Category: Time Management Methods



3490905 time in businessAll of us have wished we had more time at some point or another, but the reality is that it’s not going to happen. No matter how much you want, wish for or dream of having it, you’re going to have the same amount of time allotted to each day.

The magic number is 1,440, so just how do you “add” to that? There are things that you can do as a means to getting more time in your day. Of I’m not talking about actually making your days longer, but about taking back your time. You can get about 2 hours back into your day, which is awesome when you think about the amount of time you can get back over the course of a week.

There are a few different ways you can get back some of your time but here I’m going to share how focus can help you get back some of the time you’re losing. What are your days like without focus? You might already know because that’s the experience you’re having right now. Focus is about backing up for a minute and getting really clear about where you’re going and what you seek to create and how you want to feel. For that you need vision, and to be able to see your vision you need clarity. Without clarity, there is no vision and without vision you can’t get where you expect to get.  The only thing you can expect is to spin your wheels.  The clearer you are about where you’re going, what you’re creating and how you want to feel inside of your every-day experiences, the more efficient and effective you can be in achieving those things.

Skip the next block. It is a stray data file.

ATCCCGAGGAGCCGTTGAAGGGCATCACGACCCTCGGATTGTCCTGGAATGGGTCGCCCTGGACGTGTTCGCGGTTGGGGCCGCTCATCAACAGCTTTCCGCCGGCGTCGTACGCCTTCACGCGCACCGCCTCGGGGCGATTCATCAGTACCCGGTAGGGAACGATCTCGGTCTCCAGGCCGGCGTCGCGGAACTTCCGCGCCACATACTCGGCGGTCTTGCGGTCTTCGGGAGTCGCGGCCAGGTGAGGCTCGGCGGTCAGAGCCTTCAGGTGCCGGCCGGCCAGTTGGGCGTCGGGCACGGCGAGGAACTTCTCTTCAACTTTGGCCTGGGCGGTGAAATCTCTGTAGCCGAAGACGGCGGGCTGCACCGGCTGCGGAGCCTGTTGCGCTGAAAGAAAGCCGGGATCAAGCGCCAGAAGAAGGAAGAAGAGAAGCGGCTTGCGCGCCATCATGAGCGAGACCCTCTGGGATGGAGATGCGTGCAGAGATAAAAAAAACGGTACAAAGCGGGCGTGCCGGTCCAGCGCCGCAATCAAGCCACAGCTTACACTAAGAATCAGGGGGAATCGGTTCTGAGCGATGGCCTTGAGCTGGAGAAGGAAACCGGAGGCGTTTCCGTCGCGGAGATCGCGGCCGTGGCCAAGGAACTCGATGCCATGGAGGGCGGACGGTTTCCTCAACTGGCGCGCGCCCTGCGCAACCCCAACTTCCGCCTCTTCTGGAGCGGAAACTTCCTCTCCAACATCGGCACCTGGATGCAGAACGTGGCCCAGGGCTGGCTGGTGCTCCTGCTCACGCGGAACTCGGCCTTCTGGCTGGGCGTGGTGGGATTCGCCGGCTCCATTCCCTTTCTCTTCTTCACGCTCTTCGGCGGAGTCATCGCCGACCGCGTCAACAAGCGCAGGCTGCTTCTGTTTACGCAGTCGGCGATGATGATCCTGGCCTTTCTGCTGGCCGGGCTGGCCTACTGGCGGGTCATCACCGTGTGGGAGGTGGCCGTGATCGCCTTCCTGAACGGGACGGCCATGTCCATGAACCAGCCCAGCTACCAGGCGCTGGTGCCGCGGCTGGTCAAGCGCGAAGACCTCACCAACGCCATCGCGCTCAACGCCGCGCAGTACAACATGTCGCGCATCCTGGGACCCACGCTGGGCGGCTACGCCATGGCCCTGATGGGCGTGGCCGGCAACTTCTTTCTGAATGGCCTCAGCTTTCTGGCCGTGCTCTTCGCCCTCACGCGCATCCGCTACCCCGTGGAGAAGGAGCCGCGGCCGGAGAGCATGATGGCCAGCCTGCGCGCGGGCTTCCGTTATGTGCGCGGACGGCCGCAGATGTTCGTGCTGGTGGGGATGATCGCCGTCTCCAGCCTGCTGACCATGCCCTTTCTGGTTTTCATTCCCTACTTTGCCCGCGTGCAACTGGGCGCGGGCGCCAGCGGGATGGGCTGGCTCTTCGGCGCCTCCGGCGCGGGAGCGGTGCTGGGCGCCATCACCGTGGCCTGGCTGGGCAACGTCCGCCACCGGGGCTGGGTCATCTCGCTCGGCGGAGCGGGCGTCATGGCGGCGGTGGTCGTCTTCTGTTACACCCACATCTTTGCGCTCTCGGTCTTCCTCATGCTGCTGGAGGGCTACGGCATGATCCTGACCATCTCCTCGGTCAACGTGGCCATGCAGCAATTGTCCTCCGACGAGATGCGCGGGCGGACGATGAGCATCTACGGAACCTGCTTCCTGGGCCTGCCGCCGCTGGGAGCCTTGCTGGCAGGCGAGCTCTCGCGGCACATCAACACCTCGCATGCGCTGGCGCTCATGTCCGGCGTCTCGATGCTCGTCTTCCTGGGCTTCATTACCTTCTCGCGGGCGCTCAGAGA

Once the clarity is there, you can create the vision and once you have the crystal clear vision, you can focus and stay on point. It becomes much easier to know what your priorities are because your vision is clear…you know what you’re up to and what’s important.  You know that the new task that just became necessary is nowhere as important as what you have on your agenda so it’s easy to not get distracted by it. You can easily delegate it and keep it moving. Without focus, your days are like a blurry picture. You can’t see it clearly and you certainly can’t enjoy it. Get focused and gain back the time you’re losing without it.

 


So, I’ve talked about this technique and how it works, so now, let’s talk about tracking.  Depending upon what they want to track, individuals archive hard copies of the Pomodoros they’ve completed.

If you were going to use the technique, you might want to track how many Pomodoros it takes to complete each task on average, or maybe a type of task or specific tasks.  Tracking and recording are a good way to see how you improve over time, especially if you are specifically working on increasing your productivity.

Tracking can be quite effective for entrepreneurs and solopreneurs  looking to see how their time is being used, especially since those entities are one-man/woman shows.  Tracking the cost for the time involved on a project or type of project can contribute to knowing if current rates are appropriate.  Small business owners looking to see what employees are really doing, what they’re getting done and what it’s costing the company can implement the Technique for individuals and work groups company wide and implement tracking.